Education and the hardening of political attitudes

Henry presents another example of more educated voters being more ideological:

Graph of inequality by political information

The above graph (from Larry Bartels) shows the probability that liberals or conservatives agree with the statement that income inequality between rich and poor people has increased. The two groups diverge in their attitudes as they get more information.

Democrats can get things wrong, too

The above is an example where conservatives with high information levels get things wrong. Just as balance, here’s an example (also from Larry Bartels) where Democrats are the ones in error. The example is in chapter 8 of our forthcoming red state, blue state book:

Even objective features of the economy are viewed through partisan filters. For example, a survey was conducted in 1988, at the end of Ronald Reagan’s second term, asking various questions about the government and economic conditions, including, “Would you say that compared to 1980, inflation has gotten better, stayed about the same, or gotten worse?” Amazingly, over half of the self-identified strong Democrats in the survey said that inflation had gotten worse and only 8% thought it had gotten much better, even though the actual inflation rate dropped from 13% to 4% during Reagan’s eight years in office.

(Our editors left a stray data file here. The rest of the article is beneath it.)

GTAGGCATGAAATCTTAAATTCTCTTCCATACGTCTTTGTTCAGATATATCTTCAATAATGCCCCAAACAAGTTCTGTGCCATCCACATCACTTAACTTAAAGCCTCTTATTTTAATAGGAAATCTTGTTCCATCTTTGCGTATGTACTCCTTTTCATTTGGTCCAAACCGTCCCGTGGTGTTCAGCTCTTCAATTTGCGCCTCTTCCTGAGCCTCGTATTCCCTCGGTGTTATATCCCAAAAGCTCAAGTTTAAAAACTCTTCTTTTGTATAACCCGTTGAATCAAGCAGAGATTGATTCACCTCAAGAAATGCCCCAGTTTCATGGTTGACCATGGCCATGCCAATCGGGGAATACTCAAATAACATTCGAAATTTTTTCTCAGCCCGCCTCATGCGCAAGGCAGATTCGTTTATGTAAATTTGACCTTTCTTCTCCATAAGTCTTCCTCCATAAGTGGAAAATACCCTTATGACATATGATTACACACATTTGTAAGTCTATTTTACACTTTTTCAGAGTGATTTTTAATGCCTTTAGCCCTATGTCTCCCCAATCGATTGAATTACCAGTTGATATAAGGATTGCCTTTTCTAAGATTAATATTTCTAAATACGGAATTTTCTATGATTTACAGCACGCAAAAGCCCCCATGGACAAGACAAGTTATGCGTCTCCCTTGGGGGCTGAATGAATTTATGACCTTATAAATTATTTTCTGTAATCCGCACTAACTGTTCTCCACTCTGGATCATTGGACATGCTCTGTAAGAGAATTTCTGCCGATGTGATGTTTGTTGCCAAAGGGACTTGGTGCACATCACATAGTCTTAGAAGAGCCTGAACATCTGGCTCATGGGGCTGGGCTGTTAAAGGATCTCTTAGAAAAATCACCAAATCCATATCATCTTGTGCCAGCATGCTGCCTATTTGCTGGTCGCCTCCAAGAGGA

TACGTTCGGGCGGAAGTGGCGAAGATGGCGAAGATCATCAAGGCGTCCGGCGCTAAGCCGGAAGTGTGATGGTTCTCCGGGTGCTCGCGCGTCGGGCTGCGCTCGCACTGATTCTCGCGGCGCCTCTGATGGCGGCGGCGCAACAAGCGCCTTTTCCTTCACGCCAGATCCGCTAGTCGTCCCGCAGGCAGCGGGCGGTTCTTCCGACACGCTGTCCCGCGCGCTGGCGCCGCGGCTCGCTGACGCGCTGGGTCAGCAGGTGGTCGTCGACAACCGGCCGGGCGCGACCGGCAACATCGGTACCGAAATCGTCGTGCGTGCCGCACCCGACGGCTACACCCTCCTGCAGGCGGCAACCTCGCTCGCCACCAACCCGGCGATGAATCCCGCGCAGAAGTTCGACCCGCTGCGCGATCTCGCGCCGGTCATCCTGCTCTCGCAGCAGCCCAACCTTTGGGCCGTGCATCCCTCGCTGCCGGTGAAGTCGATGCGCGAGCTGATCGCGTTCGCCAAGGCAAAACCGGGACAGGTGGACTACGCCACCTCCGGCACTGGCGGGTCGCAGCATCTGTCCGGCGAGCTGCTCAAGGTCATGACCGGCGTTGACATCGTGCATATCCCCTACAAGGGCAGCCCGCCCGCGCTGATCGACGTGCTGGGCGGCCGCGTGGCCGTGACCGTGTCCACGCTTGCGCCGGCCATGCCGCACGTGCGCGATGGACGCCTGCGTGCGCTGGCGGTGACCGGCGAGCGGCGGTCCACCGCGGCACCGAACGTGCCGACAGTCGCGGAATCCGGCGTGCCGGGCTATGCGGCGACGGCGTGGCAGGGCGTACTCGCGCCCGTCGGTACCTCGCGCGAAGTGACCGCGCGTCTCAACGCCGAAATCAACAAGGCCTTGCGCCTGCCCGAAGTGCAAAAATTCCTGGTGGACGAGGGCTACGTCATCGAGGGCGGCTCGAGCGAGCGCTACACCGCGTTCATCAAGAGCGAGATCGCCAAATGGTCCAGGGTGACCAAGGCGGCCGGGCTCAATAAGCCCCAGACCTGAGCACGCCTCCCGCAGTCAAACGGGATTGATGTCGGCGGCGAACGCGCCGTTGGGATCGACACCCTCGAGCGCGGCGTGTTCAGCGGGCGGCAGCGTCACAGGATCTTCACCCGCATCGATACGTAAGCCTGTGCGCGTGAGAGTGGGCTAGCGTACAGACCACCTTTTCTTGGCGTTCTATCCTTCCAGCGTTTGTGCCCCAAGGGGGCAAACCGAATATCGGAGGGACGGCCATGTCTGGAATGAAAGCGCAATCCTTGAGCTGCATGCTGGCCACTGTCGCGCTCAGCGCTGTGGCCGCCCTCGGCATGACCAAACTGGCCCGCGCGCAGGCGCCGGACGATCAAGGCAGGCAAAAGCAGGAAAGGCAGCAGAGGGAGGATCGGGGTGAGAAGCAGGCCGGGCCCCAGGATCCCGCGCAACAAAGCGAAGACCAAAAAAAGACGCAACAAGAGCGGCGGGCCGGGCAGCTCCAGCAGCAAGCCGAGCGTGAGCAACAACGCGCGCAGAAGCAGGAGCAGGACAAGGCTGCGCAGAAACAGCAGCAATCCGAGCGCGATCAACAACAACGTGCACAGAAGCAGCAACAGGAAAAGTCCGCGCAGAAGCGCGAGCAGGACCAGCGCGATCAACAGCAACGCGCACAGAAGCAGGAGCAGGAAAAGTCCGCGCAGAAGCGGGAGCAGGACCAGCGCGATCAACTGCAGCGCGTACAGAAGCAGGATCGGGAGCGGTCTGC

The data on perceptions of inflation come from the 1988 National Election Study, as reported by Larry Bartels in his article “Beyond the running tally: Partisan bias in political perceptions,” published in Political Behavior in 2002. It was not just Democrats who misperceived or misremembered economic statistics—even among strong Republicans, only half thought inflation—but the gap between the parties is disturbing.

Another mysterious pattern in these surveys is that respondents of both parties thought more favorably about trends in unemployment than inflation. For example, among strong Democrats, 30% thought that unemployment had improved, but less than 25% said this about inflation; among strong Republicans, the corresponding numbers were 85% for unemployment and only 70% for inflation. Actually, though, unemployment declined only slightly during Reagan’s time in office (from 7.1% to 5.5%), compared to inflation falling by more than two thirds.

P.S. Here’s the graph I posted earlier showing divergence of attitudes on climate change:


4 thoughts on “Education and the hardening of political attitudes

  1. There are three unknowns in that statement: "income inequality", rich, and poor, which gives plenty of room for differential interpretation. For example, "income inequality" could be taken as a strict numerical interpretation ($5>$3) or as a "got what they should have for the effort expended" (e.g. a high-paying academic job versus an industrial job).

  2. There is evidence that, as political attitudes become central to our self-concept, we tend to selectively expose ourselves to, process, and even (!) recall information. (cf. bit on preference for exposure to attitude-congruent information in: On the Relationship Between Attitude Involvement and Attitude Accessibility – Lavine, Borgida, Sullivan

  3. Indeed, it seems that the study with Democrats is plotting correctness versus political affiliation, while the one in Bartels is correctness versus information level.

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